The opinion of the court was delivered by: GRIM
Libelant contracted with the government (the Navy) to transfer by barge five picket boats from Salisbury, Maryland, to the Norfolk Naval Shipyard at Portsmouth, Virginia. In 1952 libelant's tug Gertrude Loveland sailed from Salisbury down Chesapeake Bay, towing behind her two barges with the five picket boats aboard, three in the front barge, Loveland 33, and two in the rear barge, Loveland 32. During the voyage the tug left the proper channel and ran aground. When the tug grounded, the barges, having no means of stopping, kept moving. The first barge, Loveland 33, rammed the grounded tug and was rammed in turn by the second barge, Loveland 32. The collision damage to Loveland 33 caused her to leak, and the tug, having gotten herself off the ground, pushed 33 aground to keep her from sinking.
After the accident the tug, leaving Loveland 33 grounded, proceeded to tow Loveland 32 to Portsmouth. Shortly thereafter temporary repairs were made to Loveland 33 and another tug towed her to Portsmouth. The picket boats on the barges, constituting the cargo, were not damaged.
Under these facts the parties have stipulated that:
'17. The facts present a situation to which the principles of general average apply.'
Under this stipulation the only problem before the court is how much libelant is entitled to under the principles of general average contribution.
The parties have stipulated that the reasonable cost of the repairs to Loveland 33 for her collision damage alone was $ 5,000 and that the reasonable cost of the repairs to Loveland 33 due to her grounding was $ 2,500.
General average is defined in Star of Hope (1870), 9 Wall. 203, 76 U.S. 203, at page 228, 19 L. Ed. 638:
'General average contribution is defined to be a contribution by all the parties in a sea adventure to make good the loss sustained by one of their number on account of sacrifices voluntarily made of part of the ship or cargo to save the residue * * * or for extraordinary expenses necessarily incurred by one or more of the parties for the general benefit of all the interests embarked in the enterprise * * *
In the present case, the 'extraordinary expense' incurred 'to promote the general safety' of the two parties, namely the government (owner of the cargo) and the Loveland Company, was the damage caused to Loveland 33 by the grounding, by which she was prevented from sinking and by which her cargo of three picket boats was saved. The damage resulting from the collisions was not the sacrifice made for the benefit of the rest, but the fact that gave rise to the need for sacrifice.
The expense incurred resulting from repairs to the barge due to its damage from grounding 'shall be assessed upon all in proportion to the share of each in the undertaking.' Star of Hope, supra. Respondent contends that its share in the undertaking was the five picket boats and that they all should be taken into consideration as part of the undertaking and that the tug and both barges should be taken into consideration as libelant's part of the undertaking. Libelant, on the other hand, contends that only the value of Loveland 33 and its cargo of three picket boats should be taken into consideration, on the ground that only they were in peril. If libelant's contention were adopted respondent's liability would be increased considerably over its liability if respondent's contention were adopted.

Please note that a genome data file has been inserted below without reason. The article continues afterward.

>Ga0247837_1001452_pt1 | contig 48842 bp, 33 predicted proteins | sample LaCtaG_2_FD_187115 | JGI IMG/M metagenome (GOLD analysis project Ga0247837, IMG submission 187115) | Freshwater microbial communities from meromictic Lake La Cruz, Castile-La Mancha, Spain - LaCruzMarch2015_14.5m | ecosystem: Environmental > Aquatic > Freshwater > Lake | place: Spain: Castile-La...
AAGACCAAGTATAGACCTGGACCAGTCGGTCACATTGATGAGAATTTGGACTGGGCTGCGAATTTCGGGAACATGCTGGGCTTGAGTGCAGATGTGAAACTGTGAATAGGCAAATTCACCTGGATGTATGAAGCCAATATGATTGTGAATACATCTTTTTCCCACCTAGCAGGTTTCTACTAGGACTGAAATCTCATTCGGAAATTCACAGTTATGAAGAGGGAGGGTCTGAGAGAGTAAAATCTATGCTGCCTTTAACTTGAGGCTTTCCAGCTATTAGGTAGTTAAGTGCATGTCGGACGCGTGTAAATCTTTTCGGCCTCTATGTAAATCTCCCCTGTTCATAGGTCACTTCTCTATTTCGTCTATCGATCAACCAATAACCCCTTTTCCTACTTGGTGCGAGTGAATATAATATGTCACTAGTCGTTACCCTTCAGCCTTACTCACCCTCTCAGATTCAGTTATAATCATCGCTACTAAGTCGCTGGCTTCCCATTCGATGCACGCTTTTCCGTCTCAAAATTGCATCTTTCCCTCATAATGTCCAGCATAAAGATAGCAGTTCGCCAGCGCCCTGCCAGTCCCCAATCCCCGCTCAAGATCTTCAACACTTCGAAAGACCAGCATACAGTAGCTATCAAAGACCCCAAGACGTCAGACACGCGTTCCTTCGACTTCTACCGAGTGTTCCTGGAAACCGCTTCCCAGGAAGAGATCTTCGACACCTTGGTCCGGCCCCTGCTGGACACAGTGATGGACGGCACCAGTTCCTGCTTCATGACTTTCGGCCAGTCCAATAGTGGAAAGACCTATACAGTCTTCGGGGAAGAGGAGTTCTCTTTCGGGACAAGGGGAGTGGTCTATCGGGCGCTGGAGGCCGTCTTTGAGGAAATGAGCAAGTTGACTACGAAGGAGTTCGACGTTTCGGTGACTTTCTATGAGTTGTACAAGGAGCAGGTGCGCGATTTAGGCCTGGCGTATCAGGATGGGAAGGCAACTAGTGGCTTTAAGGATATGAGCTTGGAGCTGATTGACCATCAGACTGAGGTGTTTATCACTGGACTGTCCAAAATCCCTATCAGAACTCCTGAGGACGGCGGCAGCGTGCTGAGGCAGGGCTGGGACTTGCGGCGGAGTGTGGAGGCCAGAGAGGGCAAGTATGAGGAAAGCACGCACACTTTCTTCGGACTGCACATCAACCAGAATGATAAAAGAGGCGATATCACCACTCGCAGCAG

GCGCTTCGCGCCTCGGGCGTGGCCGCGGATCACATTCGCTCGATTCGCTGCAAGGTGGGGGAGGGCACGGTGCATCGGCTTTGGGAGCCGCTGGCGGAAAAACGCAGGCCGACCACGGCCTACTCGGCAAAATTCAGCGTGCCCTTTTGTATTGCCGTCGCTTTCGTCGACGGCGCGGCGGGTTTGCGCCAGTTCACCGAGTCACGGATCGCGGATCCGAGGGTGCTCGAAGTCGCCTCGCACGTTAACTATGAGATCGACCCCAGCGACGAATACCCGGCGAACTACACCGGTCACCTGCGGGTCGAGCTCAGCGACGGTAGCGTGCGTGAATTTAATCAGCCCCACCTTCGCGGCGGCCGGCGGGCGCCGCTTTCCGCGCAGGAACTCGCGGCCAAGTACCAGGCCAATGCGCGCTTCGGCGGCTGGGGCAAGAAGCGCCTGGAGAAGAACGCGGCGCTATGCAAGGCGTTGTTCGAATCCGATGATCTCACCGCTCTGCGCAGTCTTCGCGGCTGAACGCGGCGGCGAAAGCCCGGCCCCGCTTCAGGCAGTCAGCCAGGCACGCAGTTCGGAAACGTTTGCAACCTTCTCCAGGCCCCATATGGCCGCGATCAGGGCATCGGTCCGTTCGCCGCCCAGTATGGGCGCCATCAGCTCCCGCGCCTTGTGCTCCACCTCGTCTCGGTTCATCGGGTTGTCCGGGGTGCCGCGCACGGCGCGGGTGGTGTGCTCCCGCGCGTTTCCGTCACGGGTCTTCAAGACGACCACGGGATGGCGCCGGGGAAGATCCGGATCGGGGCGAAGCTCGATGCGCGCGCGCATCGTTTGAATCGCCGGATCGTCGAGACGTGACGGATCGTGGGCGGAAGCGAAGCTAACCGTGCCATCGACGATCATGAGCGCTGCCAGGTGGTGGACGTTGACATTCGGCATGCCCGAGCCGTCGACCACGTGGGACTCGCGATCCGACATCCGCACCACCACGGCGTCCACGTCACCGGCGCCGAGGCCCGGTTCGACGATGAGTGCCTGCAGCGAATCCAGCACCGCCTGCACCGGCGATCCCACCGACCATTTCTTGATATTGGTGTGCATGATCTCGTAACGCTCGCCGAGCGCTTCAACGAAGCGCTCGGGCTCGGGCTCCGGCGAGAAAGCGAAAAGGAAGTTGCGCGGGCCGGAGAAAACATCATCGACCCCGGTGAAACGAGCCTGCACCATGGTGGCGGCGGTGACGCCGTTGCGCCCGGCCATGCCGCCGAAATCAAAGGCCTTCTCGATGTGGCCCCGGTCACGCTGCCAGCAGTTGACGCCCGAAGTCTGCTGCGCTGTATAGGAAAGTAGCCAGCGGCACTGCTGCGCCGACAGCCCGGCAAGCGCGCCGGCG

On the question of damages the present case seems to be controlled by Sacramento Navigation Co. v. Salz, 273 U.S. 326, 47 S. Ct. 368, 71 L. Ed. 663 (1927). In the Salz case the Sacramento Navigation Co. agreed to transport certain barley for Salz on a barge. The barge was towed by a Sacramento steamship in accordance with the terms of a contract of affreightment. The steamship was operated negligently and caused the barge to collide with another ship so that the barley was swamped and destroyed. Salz sued to collect the value of his barley. The defense was that the situation was controlled by section 3 of the Harter Act, 46 U.S.C.A. § 192, which provides:
'If the owner of any vessel transporting merchandise or property to or from any port in the United States of America shall exercise due diligence to make the said vessel in all respects seaworthy and properly manned, equipped, and supplied, neither the vessel, her owner or owners, agent, or charterers, shall become or be held responsible for damage or loss resulting from faults or errors in navigation or in the management of said vessel * * *.'
Salz contended that the Harter Act did not apply, since the negligence causing the injury was that of the steamship and the 'vessel transporting' the cargo was in fact the barge, a separate vessel. The Supreme Court held, however, that for the purposes of the Act the barge and steamship together constituted 'the effective instrumentality' for performing the contract between the parties (which the Court determined to be a contract of ...